Striking angular looks and brilliant engineering aside, Chevrolet’s 2020 Corvette C8 is one of the most significant things to happen to the motoring world today. And not because it’s been but a myth since time immemorial, nor because of the fact that it’s got a fiendishly named “Z mode”, but because it’s solid proof that a brand can innovate and modernise without losing sight of its longstanding ethos of bringing elite-level performance to the masses. 

(Image credit: Chevrolet)

Given the advanced nature of the car, its starting price of under US$60,000 (S$82,000) is seriously mind-blowing, and matches the price of entry-level models of the current seventh-generation Corvette. What you’ll get — for paying the near equivalent of a Honda Jazz here — is a 6.2-litre naturally-aspirated LT2 V8 that’s nestled between its axles, producing 494hp and 637Nm of twist. There’s a Tremec eight-speed dual-clutch transmission, and power is shot straight to the rear wheels. 

Humbler beginnings

The first-generation Corvette C1. (Image credit: Vette Hound)

As far as American sports cars go, the Corvette is right up there as poster child. “Project Opel” — as it was first code-named — was designed by famed General Motors designer Harley Earl in response to a sales slump in the early 1950s. It was America’s answer to the British sports cars that reigned in that era, and was cobbled together from fibreglass body panels and a 3.9-litre straight-six engine. 

From its 1953 Motoroma show debut to 1955, the Corvette saw dismal sales until Chevrolet finally shoved a 195hp 4.3-litre V8 under its hood and with it — for the first time — proper sports car performance. A proper legend was finally born when the marque not only updated its engine, but also gave it a total facelift that saw creature comforts like external door handles and a power-operated folding roof. 

The third-generation Corvette C3 sported wildly distinctive looks. (Image credit: Wallpaper Access)

The rest, as they say, is history. Its V8 saw growth faster than any of its fans could keep up, and its body, more nip and tucks than a Stepford Wife. The ZR1 racing package was introduced to the Corvette for the first time in 1969, and that’s when things got hardcore for the sports car. It provided beefier four-speed transmissions, upgraded brakes and the likes, but the catch was its lack of air conditioning, a sound system, or power steering. It was truly a racer’s car.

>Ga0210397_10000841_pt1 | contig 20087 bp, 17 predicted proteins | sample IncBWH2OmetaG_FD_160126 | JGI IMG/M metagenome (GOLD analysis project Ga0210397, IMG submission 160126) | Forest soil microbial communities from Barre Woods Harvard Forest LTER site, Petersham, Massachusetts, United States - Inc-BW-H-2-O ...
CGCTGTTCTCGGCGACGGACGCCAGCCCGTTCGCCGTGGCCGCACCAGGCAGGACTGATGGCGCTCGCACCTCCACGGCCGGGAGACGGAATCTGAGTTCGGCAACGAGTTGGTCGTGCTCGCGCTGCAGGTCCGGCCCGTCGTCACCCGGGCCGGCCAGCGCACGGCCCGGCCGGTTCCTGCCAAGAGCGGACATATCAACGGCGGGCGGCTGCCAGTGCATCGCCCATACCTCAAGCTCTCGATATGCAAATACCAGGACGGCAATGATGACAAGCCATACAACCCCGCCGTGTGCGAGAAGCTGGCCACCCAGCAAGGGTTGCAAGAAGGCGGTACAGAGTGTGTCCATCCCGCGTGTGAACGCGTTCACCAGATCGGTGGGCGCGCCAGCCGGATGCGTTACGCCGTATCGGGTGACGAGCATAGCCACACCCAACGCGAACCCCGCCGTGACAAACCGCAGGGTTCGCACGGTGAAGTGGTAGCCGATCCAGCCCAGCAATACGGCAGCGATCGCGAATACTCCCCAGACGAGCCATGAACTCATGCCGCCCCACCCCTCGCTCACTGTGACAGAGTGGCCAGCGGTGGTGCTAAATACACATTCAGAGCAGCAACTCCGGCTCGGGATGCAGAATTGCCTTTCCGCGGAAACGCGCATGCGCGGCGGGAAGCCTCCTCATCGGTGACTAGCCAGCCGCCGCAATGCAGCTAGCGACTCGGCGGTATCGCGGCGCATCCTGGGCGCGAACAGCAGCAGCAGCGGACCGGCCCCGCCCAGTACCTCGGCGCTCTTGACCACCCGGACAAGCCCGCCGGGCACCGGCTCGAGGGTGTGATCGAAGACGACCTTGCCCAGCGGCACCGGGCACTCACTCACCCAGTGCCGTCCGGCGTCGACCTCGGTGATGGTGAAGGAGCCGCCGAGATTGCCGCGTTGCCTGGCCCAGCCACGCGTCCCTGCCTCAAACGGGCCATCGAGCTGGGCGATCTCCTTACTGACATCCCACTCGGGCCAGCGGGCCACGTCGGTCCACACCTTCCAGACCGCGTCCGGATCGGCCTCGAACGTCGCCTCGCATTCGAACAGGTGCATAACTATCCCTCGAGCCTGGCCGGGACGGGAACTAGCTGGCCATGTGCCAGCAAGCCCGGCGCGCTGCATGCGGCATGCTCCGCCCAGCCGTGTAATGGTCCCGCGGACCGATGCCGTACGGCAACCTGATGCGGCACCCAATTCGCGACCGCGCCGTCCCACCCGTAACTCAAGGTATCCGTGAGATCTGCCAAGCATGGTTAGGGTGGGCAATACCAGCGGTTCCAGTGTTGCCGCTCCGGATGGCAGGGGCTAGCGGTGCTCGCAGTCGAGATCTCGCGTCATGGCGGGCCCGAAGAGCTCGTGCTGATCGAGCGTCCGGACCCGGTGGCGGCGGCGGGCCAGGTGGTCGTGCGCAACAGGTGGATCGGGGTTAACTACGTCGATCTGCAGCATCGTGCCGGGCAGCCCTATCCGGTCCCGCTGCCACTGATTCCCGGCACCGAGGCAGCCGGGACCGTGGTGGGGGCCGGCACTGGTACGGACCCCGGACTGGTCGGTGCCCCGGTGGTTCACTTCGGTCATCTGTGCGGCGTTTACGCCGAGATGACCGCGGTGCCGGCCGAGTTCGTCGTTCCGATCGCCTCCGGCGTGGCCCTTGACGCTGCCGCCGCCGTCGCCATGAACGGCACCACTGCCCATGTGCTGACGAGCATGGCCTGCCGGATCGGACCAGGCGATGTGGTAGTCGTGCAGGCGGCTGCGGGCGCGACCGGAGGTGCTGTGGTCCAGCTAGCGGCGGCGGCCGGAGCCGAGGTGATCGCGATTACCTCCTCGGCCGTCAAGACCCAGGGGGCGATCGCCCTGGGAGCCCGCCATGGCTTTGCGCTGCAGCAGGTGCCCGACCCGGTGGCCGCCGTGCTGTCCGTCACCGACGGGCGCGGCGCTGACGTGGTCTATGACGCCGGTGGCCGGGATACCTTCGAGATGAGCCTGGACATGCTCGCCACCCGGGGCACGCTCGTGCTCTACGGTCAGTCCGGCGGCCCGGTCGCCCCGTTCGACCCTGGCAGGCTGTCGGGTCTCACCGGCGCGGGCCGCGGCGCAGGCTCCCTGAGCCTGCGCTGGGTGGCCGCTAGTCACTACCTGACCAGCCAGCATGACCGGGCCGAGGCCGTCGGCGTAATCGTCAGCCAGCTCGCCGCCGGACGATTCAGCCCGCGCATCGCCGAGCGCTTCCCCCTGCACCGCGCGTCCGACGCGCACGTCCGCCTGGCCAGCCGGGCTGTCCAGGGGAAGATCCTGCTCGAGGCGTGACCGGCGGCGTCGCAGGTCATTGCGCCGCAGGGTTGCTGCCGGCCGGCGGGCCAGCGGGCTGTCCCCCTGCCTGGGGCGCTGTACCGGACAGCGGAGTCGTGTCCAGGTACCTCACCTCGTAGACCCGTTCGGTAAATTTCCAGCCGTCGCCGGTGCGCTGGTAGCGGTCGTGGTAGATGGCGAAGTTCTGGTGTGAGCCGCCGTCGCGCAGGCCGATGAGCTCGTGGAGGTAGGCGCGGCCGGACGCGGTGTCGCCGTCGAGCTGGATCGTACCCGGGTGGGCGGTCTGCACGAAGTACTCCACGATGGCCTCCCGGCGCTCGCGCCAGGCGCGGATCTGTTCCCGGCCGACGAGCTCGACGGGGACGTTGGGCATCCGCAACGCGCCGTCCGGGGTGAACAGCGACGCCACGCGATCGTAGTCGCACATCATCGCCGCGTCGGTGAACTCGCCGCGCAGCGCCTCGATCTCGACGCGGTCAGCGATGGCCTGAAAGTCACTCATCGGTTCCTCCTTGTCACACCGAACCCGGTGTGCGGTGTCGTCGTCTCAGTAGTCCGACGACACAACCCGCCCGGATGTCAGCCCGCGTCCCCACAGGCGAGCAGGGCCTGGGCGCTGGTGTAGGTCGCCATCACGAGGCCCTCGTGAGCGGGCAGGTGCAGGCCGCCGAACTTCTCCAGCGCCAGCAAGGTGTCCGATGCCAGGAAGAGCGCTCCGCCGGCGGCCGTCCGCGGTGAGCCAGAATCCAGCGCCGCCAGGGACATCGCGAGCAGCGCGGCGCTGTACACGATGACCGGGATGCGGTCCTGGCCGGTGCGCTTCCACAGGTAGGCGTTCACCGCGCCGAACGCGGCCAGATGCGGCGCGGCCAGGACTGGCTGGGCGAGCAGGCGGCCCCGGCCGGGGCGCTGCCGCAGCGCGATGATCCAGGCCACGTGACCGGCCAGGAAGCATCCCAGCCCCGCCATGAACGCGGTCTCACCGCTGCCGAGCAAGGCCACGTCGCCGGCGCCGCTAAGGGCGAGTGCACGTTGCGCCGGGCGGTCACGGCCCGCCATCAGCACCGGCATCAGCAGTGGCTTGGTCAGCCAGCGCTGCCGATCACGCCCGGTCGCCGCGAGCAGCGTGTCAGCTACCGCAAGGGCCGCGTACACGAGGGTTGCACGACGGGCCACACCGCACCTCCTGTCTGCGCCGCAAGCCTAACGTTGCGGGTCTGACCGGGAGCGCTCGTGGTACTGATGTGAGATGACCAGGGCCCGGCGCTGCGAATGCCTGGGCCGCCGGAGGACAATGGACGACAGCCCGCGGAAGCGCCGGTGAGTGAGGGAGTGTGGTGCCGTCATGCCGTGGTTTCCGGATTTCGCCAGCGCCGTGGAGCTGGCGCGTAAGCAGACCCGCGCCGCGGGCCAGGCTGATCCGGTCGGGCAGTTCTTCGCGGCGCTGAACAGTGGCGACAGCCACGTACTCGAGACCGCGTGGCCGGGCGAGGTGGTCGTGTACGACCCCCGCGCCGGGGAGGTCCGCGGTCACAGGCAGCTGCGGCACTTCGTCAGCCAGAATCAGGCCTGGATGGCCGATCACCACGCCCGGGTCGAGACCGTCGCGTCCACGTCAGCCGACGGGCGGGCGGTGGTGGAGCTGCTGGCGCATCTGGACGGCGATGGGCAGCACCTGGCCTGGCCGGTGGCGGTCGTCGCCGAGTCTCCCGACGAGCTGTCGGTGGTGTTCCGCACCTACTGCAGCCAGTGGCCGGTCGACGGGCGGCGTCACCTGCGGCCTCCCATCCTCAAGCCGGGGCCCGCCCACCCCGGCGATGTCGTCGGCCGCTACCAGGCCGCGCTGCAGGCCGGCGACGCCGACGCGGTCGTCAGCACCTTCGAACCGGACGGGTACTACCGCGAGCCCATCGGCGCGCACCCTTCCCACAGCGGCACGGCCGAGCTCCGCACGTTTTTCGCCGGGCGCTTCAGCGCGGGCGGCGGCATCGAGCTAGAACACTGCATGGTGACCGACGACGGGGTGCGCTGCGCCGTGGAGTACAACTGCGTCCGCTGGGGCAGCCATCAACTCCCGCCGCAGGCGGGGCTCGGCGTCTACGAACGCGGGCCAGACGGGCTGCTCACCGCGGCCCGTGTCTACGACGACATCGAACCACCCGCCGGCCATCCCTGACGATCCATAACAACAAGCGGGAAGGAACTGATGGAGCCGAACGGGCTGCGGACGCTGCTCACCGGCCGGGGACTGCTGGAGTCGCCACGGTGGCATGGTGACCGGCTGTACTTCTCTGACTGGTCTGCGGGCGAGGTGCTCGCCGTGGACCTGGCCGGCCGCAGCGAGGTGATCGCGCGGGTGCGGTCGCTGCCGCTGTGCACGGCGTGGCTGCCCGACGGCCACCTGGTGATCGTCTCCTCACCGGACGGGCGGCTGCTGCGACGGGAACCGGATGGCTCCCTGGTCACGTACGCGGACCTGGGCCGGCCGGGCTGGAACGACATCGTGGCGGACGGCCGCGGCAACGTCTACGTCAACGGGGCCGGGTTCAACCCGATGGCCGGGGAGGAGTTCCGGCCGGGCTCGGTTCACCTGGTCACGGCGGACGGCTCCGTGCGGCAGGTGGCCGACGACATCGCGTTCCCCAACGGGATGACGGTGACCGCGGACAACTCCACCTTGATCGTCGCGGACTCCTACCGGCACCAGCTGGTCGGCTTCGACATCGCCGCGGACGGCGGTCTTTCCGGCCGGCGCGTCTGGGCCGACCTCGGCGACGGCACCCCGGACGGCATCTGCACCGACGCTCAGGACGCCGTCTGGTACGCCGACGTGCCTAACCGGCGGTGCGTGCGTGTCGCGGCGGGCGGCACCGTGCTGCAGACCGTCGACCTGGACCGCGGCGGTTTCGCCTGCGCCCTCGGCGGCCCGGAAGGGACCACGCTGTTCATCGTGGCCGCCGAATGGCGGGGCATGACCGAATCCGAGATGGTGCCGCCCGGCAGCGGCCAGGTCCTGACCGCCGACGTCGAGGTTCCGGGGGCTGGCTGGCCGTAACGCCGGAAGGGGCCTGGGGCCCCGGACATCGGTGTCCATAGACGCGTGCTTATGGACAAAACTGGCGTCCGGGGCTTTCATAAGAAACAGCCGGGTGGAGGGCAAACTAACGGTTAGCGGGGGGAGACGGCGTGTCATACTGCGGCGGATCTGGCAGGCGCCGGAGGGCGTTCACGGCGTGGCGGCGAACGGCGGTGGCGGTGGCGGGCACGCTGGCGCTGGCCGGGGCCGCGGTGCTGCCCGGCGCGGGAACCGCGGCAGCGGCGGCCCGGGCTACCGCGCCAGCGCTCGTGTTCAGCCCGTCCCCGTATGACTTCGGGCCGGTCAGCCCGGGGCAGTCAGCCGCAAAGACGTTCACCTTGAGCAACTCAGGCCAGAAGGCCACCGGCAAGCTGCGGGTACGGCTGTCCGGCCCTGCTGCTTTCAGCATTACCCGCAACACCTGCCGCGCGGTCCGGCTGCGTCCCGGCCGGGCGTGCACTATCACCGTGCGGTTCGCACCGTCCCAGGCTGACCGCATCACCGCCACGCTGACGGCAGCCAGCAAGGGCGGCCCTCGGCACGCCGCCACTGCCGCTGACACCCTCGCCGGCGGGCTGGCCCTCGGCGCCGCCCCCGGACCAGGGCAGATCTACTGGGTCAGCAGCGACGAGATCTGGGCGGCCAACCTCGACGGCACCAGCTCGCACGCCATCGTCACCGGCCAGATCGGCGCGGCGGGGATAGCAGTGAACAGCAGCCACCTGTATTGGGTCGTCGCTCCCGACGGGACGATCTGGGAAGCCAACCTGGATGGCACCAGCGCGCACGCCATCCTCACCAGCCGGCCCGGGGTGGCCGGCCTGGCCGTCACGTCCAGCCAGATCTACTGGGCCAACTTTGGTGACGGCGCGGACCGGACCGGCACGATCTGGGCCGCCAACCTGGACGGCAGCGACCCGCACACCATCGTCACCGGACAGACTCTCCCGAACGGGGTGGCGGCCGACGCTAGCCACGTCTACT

The sixth-generation Corvette C6. (Image credit: Wallpaper Access)

By the sixth generation in 2005, Chevrolet finally did away with pop-up headlights that were a Corvette staple for more than four decades, and replaced them with fixed headlights. Its steel frame was replaced by aluminium for weight savings, and there were larger carbon fibre front fenders, and a front bumper air inlet. Throughout its lifespan, the Stingray name that signified its base versions came and went.

2020 Chevrolet Corvette C8 Stingray. (Image credit: Chevrolet)

Yet the most radical DNA rewrite in Corvette’s history comes from the C8’s blueprint. The front-engine layout that its relied on since birth has now been dropped in favour of a mid-engined one. This not only gives the Stingray two boots (one in front and the other at the rear), but also better handling. 

And it’s about time for the change; it’s been reported that more than half of Corvette buyers are 55 or older, which means that like Harley-Davidson, its fan-base is slowly aging out. This new-found practicality should do the trick in reengaging discerning millennials on the roads then. 

The Z Mode has a dedicated button on the steering wheel. (Image credit: Chevrolet)

There will also be launch control, as well as six driving modes such as Weather, Tour, Sport, Track, MyMode (customisable), and Z Mode. The latter manifests itself as a special button on the Corvette C8’s steering wheel and is even more customisable for performance. In other words, it’s MyMode on crack.

Other thoughtful features: A new front-nose lift system (as demonstrated by the video above) will raise the nose of the car on command so it avoids speed bumps with ballerina-like grace, while the use of an aluminium chassis instead of carbon tub means it’s now easier to get in and out of. 

With the Z51 package fitted — which adds adjustable suspension, bigger brakes, a sports exhaust, and a zestier final drive ratio — the manufacturer proclaims a 0-100kph time of around 3.0 seconds, making it the fastest Stingray ever. 

At launch, the 2020 Corvette C8 can be decked in a choice of 12 exterior colours, with right-hand drives on offer too. If you want a piece of pure American engineering ingenuity, this is your best bet. 

www.chevrolet.com

Shatricia Nair
Senior Writer
Shatricia Nair is a motoring, watches, and wellness writer who is perpetually knee-deep in the world of V8s, tourbillons, and the latest fitness trends. She is fuelled by peanut butter and three cups of coffee a day.